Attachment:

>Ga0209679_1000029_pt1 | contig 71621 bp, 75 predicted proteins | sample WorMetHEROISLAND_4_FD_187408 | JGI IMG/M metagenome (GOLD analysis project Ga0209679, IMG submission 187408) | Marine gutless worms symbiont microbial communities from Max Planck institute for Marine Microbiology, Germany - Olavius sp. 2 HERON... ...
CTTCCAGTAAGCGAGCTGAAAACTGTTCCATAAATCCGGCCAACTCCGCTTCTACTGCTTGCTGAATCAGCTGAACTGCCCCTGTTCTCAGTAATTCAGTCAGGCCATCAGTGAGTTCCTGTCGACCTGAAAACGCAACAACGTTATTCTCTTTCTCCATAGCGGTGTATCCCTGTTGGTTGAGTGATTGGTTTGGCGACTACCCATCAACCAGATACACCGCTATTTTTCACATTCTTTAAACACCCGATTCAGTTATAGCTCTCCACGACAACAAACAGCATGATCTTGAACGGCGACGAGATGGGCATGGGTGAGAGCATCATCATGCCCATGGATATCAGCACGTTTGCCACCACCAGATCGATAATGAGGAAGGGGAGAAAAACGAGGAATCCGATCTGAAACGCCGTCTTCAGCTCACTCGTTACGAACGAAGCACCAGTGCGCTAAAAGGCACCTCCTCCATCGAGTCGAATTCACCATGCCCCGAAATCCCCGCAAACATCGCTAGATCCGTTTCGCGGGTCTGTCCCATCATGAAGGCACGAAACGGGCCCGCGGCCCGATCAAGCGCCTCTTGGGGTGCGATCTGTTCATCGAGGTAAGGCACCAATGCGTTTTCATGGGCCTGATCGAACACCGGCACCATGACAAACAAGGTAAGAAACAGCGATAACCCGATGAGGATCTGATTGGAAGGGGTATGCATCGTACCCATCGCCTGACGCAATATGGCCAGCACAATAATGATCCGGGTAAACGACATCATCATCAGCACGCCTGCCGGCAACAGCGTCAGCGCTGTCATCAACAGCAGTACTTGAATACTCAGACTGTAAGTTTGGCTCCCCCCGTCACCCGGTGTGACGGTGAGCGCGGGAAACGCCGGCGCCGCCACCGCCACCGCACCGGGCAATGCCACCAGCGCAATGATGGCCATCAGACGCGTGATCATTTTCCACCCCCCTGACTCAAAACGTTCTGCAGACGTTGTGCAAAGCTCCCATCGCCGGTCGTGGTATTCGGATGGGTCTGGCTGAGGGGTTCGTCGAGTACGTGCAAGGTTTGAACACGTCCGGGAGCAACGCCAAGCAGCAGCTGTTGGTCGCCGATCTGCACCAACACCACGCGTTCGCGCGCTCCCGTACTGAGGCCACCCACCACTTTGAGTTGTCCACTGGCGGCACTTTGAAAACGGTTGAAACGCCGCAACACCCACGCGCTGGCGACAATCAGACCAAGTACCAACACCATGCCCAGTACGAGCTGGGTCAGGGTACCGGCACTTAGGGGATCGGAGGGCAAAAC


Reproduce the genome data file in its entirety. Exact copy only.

>Ga0209679_1000029_pt1 | contig 71621 bp, 75 predicted proteins | sample WorMetHEROISLAND_4_FD_187408 | JGI IMG/M metagenome (GOLD analysis project Ga0209679, IMG submission 187408) | Marine gutless worms symbiont microbial communities from Max Planck institute for Marine Microbiology, Germany - Olavius sp. 2 HERON... ...
CTTCCAGTAAGCGAGCTGAAAACTGTTCCATAAATCCGGCCAACTCCGCTTCTACTGCTTGCTGAATCAGCTGAACTGCCCCTGTTCTCAGTAATTCAGTCAGGCCATCAGTGAGTTCCTGTCGACCTGAAAACGCAACAACGTTATTCTCTTTCTCCATAGCGGTGTATCCCTGTTGGTTGAGTGATTGGTTTGGCGACTACCCATCAACCAGATACACCGCTATTTTTCACATTCTTTAAACACCCGATTCAGTTATAGCTCTCCACGACAACAAACAGCATGATCTTGAACGGCGACGAGATGGGCATGGGTGAGAGCATCATCATGCCCATGGATATCAGCACGTTTGCCACCACCAGATCGATAATGAGGAAGGGGAGAAAAACGAGGAATCCGATCTGAAACGCCGTCTTCAGCTCACTCGTTACGAACGAAGCACCAGTGCGCTAAAAGGCACCTCCTCCATCGAGTCGAATTCACCATGCCCCGAAATCCCCGCAAACATCGCTAGATCCGTTTCGCGGGTCTGTCCCATCATGAAGGCACGAAACGGGCCCGCGGCCCGATCAAGCGCCTCTTGGGGTGCGATCTGTTCATCGAGGTAAGGCACCAATGCGTTTTCATGGGCCTGATCGAACACCGGCACCATGACAAACAAGGTAAGAAACAGCGATAACCCGATGAGGATCTGATTGGAAGGGGTATGCATCGTACCCATCGCCTGACGCAATATGGCCAGCACAATAATGATCCGGGTAAACGACATCATCATCAGCACGCCTGCCGGCAACAGCGTCAGCGCTGTCATCAACAGCAGTACTTGAATACTCAGACTGTAAGTTTGGCTCCCCCCGTCACCCGGTGTGACGGTGAGCGCGGGAAACGCCGGCGCCGCCACCGCCACCGCACCGGGCAATGCCACCAGCGCAATGATGGCCATCAGACGCGTGATCATTTTCCACCCCCCTGACTCAAAACGTTCTGCAGACGTTGTGCAAAGCTCCCATCGCCGGTCGTGGTATTCGGATGGGTCTGGCTGAGGGGTTCGTCGAGTACGTGCAAGGTTTGAACACGTCCGGGAGCAACGCCAAGCAGCAGCTGTTGGTCGCCGATCTGCACCAACACCACGCGTTCGCGCGCTCCCGTACTGAGGCCACCCACCACTTTGAGTTGTCCACTGGCGGCACTTTGAAAACGGTTGAAACGCCGCAACACCCACGCGCTGGCGACAATCAGACCAAGTACCAACACCATGCCCAGTACGAGCTGGGTCAGGGTACCGGCACTTAGGGGATCGGAGGGCAAAAC